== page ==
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Lysychansk holdouts await end to Donbas attacks

Mykola Berdnyk
May 28, 2022

Lysychansk is in the small remaining area of the Luhansk region that Ukrainian forces still control. The Russian army has almost destroyed the town, but DW met some of the residents still holding out there.

A woman and her dog waiting for evacuation from Lysychansk
Waiting for evacuation from LysychanskImage: Mykola Berdnyk/DW

Heading into the Ukrainian city of Lysychansk, it is best to drive at high speed. Don't worry — no one is issuing speeding tickets on the road that leads into this city. Driving too slowly risks another kind of punishment: one meted out by a Russian soldier's gun. The Russian military is battling to control this stretch, running from the eastern Ukrainian town of Bakhmut into Lysychansk, at any cost.

The route is called the "road of life" because it leads away from the fighting and allows humanitarian goods into this small area of eastern Ukraine still controlled by national forces. Russia's goal is to cut off Lysychansk and the neighboring city of Sievierodonetsk from the rest of the country. 

The bridge over the Seversky Donets River was destroyed.
The bridge over the Seversky Donets River was destroyedImage: Mykola Berdnyk/DW

The ghostly streets of Lysychansk, which was known for its industry and for being home to about 100,000 people before Russia started this war, are reminiscent of the images of Pripyat, the city near the Chernobyl nuclear power plant — after the reactor exploded. The difference is that Pripyat, while empty, was still standing. In Lysychansk there are bullet- and bomb-damaged stores and apartment buildings on every corner. 

No power, water

The air raid sirens heard daily around Ukraine, from Kramatorsk to Lviv, have long since fallen silent here. There's no electricity in Lysychansk anymore to power the sirens.

The city is continuously pounded with artillery, and explosives could land anywhere, at any time. Without sirens, the only warnings are the explosions, which come when it's too late to seek shelter. So the only rule here now is that when you hear the whistling sound of an incoming missile or a nearby explosion, lie down on the ground at once. 

Destroyed builings in Lysychansk
Lysychansk has been under heavy Russian bombardmentImage: Mykola Berdnyk/DW

The only place in Lysychansk that's still busy is the center that provides humanitarian aid. A few elderly people are inside the building and standing out front. Some are waiting for a bus that will evacuate them, others are looking for drinking water. Power, water and gas no longer function here, and the mobile phone network has also stopped working.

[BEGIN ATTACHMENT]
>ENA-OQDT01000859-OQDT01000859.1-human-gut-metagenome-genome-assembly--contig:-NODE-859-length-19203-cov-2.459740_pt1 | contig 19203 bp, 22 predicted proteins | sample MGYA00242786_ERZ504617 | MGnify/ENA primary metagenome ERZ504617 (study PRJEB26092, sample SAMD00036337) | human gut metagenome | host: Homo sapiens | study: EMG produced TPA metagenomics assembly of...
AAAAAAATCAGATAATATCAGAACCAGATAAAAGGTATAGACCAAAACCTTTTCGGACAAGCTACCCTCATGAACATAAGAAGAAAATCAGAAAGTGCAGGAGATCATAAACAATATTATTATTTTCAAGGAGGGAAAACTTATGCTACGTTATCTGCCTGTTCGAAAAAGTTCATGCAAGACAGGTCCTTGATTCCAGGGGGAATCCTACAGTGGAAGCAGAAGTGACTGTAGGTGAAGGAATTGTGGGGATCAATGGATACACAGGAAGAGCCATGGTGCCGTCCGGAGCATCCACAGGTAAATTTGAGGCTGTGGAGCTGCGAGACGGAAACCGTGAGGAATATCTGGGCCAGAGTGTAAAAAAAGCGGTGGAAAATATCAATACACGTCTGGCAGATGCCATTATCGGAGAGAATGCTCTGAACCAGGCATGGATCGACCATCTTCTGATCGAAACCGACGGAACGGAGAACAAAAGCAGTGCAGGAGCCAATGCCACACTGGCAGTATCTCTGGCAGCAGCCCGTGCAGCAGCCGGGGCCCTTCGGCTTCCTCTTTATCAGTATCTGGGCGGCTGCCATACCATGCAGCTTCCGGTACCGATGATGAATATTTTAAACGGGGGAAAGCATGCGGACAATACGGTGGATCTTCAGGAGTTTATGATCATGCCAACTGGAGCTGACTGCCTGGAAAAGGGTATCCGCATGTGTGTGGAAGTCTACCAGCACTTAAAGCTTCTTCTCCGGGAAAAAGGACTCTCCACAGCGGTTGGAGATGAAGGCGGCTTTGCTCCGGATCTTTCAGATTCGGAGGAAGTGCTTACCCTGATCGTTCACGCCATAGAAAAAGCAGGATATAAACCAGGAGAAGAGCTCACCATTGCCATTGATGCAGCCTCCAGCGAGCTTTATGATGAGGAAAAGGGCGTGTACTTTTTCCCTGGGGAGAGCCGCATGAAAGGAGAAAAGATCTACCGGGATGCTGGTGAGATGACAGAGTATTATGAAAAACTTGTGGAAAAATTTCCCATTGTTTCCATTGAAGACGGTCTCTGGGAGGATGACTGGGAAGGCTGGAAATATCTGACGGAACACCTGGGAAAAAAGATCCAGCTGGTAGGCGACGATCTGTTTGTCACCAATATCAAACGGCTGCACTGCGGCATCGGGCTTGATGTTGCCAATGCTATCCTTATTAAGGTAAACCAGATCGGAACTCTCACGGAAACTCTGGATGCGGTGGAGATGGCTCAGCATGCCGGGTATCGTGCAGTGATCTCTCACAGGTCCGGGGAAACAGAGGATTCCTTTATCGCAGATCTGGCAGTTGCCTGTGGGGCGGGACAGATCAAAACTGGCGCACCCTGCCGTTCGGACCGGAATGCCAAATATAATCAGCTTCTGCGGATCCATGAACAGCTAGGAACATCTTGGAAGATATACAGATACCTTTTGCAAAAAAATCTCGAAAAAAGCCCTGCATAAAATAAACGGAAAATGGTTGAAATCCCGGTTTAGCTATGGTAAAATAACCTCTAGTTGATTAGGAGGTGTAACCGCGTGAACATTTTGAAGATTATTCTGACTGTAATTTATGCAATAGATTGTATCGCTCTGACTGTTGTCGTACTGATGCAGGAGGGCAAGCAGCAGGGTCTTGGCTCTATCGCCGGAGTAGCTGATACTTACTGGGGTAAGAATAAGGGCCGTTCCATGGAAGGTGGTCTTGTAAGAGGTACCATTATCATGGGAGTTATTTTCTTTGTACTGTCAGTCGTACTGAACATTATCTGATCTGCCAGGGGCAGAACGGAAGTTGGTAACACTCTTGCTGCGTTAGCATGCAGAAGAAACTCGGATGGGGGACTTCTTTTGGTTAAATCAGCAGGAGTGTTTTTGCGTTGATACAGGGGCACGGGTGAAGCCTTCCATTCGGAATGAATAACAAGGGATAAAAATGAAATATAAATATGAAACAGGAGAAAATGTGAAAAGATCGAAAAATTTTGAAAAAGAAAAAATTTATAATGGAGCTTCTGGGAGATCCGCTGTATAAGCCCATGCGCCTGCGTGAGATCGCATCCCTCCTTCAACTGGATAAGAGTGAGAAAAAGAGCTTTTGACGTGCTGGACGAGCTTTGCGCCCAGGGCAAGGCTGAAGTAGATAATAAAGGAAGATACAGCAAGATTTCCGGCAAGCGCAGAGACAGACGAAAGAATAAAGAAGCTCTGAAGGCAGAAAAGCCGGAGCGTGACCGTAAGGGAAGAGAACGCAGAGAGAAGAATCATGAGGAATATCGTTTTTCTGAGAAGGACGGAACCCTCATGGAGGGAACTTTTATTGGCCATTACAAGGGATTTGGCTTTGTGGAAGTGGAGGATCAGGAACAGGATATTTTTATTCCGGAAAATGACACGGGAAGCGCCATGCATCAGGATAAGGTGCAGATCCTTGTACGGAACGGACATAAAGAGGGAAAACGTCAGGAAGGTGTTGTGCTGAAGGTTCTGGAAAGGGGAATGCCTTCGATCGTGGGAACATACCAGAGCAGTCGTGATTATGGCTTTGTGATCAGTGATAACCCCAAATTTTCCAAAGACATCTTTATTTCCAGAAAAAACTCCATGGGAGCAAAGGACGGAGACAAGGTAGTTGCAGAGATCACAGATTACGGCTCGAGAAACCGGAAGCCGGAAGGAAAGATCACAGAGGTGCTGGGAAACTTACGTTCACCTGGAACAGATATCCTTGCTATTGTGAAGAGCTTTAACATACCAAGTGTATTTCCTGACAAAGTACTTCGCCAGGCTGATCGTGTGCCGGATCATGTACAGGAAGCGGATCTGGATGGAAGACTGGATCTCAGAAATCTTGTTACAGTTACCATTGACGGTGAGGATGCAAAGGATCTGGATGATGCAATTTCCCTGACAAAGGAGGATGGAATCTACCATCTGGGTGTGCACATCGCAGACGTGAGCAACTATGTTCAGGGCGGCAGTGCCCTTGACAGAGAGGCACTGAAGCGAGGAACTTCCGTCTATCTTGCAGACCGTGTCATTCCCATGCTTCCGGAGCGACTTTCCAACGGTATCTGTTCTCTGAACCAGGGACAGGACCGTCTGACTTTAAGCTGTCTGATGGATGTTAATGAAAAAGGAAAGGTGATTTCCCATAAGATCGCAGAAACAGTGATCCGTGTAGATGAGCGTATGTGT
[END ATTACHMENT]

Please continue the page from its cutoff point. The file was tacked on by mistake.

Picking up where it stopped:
Vira Pavlivna had waited hours for the truck with drinking water, which delivers every two or three days. "It's very frightening, this thundering always above us," the 75-year-old said. "It's really not much of a life anymore. We sit in cellars and only go outside occasionally during the day."

An infographic shows eastern Ukraine, including the "road of life" and separatist territory

Fear of occupation

Like most of Lysychansk's remaining locals, Pavlivna prefers not to talk openly about politics. Everyone fears punishment should the city eventually be taken over by Russia.

"They'll execute me," Pavlivna joked, "so I don't go on babbling." She began to cry. "Who will take care of my cat then?" she said. "It's my children's cat."

Pavlivna's children left the city and went west to Dnipro, but they couldn't convince their mother to evacuate with them. "How am I supposed to live there on my pension?" she asked. "If I rented a flat, what would I have left?"

Buildings bearing marks or attacks by Russia
Damaged buildings line Lysychansk streets nowImage: Mykola Berdnyk/DW

There are still about 20,000 people left in Lysychansk and 12,000-13,000 in Sievierodonetsk, on the other side of the Seversky Donets River, which has been under far heavier bombardment. An accurate count is impossible, local authorities and volunteers say, because no one knows how many civilians are still hiding in their cellars.